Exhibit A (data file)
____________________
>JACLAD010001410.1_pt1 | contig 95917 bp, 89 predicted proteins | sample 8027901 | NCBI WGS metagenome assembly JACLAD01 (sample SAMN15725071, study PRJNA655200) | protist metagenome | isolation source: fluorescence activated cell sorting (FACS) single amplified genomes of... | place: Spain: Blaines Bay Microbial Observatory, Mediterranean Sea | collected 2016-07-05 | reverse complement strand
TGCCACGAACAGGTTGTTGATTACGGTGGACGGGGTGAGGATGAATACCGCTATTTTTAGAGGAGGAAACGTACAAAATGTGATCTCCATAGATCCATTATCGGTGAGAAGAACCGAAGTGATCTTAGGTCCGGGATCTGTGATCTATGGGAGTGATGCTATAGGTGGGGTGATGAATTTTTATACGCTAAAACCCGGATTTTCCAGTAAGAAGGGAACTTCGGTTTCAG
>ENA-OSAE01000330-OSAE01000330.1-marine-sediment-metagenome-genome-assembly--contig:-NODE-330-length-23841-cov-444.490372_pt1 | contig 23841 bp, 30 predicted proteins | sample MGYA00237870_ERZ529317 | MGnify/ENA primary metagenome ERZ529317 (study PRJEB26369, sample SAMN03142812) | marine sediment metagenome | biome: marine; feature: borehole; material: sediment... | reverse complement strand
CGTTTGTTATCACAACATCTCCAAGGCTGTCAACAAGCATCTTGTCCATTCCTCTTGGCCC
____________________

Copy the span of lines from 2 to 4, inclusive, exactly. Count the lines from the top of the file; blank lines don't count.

TGCCACGAACAGGTTGTTGATTACGGTGGACGGGGTGAGGATGAATACCGCTATTTTTAGAGGAGGAAACGTACAAAATGTGATCTCCATAGATCCATTATCGGTGAGAAGAACCGAAGTGATCTTAGGTCCGGGATCTGTGATCTATGGGAGTGATGCTATAGGTGGGGTGATGAATTTTTATACGCTAAAACCCGGATTTTCCAGTAAGAAGGGAACTTCGGTTTCAG
>ENA-OSAE01000330-OSAE01000330.1-marine-sediment-metagenome-genome-assembly--contig:-NODE-330-length-23841-cov-444.490372_pt1 | contig 23841 bp, 30 predicted proteins | sample MGYA00237870_ERZ529317 | MGnify/ENA primary metagenome ERZ529317 (study PRJEB26369, sample SAMN03142812) | marine sediment metagenome | biome: marine; feature: borehole; material: sediment... | reverse complement strand
CGTTTGTTATCACAACATCTCCAAGGCTGTCAACAAGCATCTTGTCCATTCCTCTTGGCCC